JOHANNESBURG, June 30 (Reuters) - Mobile operator MTN Group launched its 5G network across major cities in South Africa on Tuesday, joining Vodacom Group and Rain in the race to expand fifth-generation technology in the country.
MTN said it used additional temporary spectrum, assigned by South Africa’s telecoms regulator in April to tackle high demand for data during a lockdown to curb the spread of the coronavirus.
The company has held 5G trials and tests in the last two years with telecoms equipment makers including Sweden’s Ericsson and China’s Huawei Technologies Co Ltd and ZTE Corp , MTN South Africa’s CEO, Godfrey Motsa, told Reuters.
“In the Western Cape, ZTE is building there, (in) Gauteng it’s Huawei building here and the Free State region and Northern Cape region it’s Ericsson,” Motsa said, referring to provinces where equipment providers are working for the company.
Ericsson built MTN’s core network, he said.
South Africa has allowed telecom companies to choose their network vendors provided they meet various requirements, including security.
MTN said it launched 5G services across 100 network towers in Johannesburg, Cape Town, Bloemfontein, Port Elizabeth and several smaller towns.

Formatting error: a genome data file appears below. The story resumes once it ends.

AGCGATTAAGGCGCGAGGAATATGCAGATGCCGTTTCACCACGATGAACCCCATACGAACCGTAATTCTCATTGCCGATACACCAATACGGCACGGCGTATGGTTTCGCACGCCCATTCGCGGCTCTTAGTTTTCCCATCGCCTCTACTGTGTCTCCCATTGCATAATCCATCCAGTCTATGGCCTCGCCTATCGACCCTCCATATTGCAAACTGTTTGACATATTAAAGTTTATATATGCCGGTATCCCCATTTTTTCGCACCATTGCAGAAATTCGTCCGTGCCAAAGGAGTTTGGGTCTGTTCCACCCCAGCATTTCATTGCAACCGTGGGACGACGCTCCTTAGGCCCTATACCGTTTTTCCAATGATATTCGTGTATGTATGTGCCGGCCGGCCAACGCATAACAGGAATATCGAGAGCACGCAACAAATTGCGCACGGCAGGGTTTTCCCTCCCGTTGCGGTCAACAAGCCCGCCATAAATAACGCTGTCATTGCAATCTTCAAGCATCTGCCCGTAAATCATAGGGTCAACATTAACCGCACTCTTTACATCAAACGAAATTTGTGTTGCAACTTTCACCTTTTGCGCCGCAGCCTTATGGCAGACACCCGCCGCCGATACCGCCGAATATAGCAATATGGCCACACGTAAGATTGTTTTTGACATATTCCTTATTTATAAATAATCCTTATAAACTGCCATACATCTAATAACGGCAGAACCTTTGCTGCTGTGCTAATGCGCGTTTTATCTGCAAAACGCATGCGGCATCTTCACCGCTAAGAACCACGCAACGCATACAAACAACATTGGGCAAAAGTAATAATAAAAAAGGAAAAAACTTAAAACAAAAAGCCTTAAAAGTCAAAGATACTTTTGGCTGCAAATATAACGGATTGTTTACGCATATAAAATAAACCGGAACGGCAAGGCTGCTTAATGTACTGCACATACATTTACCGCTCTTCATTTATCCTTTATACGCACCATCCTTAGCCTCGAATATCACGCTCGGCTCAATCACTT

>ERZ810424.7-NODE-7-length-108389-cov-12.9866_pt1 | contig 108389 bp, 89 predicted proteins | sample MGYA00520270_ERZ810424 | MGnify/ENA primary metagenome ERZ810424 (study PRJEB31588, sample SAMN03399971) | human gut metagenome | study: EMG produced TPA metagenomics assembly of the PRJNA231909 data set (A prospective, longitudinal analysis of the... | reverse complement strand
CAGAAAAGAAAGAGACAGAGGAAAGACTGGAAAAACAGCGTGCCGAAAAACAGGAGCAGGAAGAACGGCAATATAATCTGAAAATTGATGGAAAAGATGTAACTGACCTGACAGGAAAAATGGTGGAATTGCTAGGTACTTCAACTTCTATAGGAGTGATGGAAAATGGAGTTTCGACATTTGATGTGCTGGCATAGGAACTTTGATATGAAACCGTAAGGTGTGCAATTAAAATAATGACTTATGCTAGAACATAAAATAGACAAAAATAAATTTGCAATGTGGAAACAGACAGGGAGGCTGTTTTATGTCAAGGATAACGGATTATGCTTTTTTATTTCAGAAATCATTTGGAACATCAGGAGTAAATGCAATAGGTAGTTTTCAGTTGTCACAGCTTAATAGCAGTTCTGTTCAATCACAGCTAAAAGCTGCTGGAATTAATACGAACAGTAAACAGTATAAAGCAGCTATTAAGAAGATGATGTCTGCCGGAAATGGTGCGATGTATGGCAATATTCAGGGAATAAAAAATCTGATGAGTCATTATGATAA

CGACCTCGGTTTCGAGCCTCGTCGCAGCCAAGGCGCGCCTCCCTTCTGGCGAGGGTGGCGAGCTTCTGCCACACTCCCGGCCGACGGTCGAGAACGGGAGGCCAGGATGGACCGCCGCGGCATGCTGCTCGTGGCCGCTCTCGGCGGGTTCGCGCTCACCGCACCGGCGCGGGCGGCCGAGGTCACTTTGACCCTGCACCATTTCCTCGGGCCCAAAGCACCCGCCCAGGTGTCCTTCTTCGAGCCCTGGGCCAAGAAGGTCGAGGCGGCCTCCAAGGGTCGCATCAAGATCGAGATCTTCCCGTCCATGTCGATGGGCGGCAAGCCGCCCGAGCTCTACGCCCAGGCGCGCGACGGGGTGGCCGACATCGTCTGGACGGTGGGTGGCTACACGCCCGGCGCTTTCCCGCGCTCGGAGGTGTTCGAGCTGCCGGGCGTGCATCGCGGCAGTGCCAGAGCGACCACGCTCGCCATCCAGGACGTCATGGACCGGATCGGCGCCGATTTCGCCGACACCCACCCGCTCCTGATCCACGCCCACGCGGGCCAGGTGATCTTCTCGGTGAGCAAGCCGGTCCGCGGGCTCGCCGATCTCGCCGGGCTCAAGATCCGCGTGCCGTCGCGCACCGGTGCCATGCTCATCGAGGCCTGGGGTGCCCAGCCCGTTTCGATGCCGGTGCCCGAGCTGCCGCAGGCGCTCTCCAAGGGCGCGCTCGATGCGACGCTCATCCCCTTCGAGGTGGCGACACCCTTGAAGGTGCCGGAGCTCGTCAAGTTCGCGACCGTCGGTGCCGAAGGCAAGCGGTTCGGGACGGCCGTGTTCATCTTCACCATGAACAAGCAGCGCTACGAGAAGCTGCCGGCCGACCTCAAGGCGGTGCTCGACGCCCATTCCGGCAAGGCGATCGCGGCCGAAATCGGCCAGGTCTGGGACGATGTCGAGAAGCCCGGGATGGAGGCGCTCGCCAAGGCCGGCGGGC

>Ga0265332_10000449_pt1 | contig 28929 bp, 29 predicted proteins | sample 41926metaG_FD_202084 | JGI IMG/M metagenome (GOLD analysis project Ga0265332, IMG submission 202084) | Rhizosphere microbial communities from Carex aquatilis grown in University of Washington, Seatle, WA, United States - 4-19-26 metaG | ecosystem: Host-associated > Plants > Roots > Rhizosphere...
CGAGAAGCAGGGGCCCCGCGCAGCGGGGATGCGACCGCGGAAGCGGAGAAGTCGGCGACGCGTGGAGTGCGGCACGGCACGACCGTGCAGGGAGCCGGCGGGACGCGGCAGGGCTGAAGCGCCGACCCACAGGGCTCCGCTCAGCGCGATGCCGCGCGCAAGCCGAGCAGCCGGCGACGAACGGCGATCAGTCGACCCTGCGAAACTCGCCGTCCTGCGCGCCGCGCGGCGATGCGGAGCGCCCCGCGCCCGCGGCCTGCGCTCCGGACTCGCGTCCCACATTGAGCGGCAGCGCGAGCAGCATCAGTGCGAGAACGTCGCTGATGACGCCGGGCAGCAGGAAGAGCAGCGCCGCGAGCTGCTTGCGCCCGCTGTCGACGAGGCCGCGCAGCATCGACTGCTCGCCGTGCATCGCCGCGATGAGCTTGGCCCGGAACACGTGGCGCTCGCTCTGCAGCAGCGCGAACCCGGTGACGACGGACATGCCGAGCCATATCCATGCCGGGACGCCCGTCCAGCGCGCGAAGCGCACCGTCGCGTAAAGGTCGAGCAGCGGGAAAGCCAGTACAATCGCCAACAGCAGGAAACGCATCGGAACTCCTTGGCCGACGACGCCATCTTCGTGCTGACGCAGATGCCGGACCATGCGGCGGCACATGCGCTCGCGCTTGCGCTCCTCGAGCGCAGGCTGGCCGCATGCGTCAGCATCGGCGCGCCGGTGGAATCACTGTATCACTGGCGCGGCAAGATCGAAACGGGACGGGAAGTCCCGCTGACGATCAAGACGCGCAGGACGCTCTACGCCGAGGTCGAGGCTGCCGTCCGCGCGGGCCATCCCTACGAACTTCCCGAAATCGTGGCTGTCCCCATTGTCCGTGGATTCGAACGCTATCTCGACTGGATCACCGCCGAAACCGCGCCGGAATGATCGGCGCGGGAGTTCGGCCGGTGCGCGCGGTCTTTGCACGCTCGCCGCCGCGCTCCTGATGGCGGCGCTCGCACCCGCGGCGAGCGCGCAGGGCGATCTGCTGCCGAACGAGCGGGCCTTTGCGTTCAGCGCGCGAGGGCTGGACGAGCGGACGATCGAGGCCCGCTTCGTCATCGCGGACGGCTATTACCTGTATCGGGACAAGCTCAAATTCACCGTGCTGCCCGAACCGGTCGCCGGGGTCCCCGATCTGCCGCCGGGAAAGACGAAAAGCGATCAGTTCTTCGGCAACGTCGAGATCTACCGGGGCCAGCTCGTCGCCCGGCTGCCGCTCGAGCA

The rollout of the 5G network will be ramped up to more sites once the government allocates permanent spectrum through a planned auction later this year, Motsa said at the launch event.
MTN aims to secure a commercial agreement with the government to convert the temporary spectrum into a permanent one for a fee.
5G is essentially fifth-generation mobile network technology which offers faster data speeds and lower latency or response time. It allows several devices to be connected at one go and in future could help in running unmanned cars and seamless communication and interconnectivity between smart devices, a process commonly called the internet of things.
MTN has partnered with Australia’s Emerge Gaming to allow people to play cloud games on their Huawei P40 Pro phone using MTN’s 5G network, in order to attract more consumers, especially video games’ enthusiasts. (Reporting by Nqobile Dludla; Editing by Susan Fenton)
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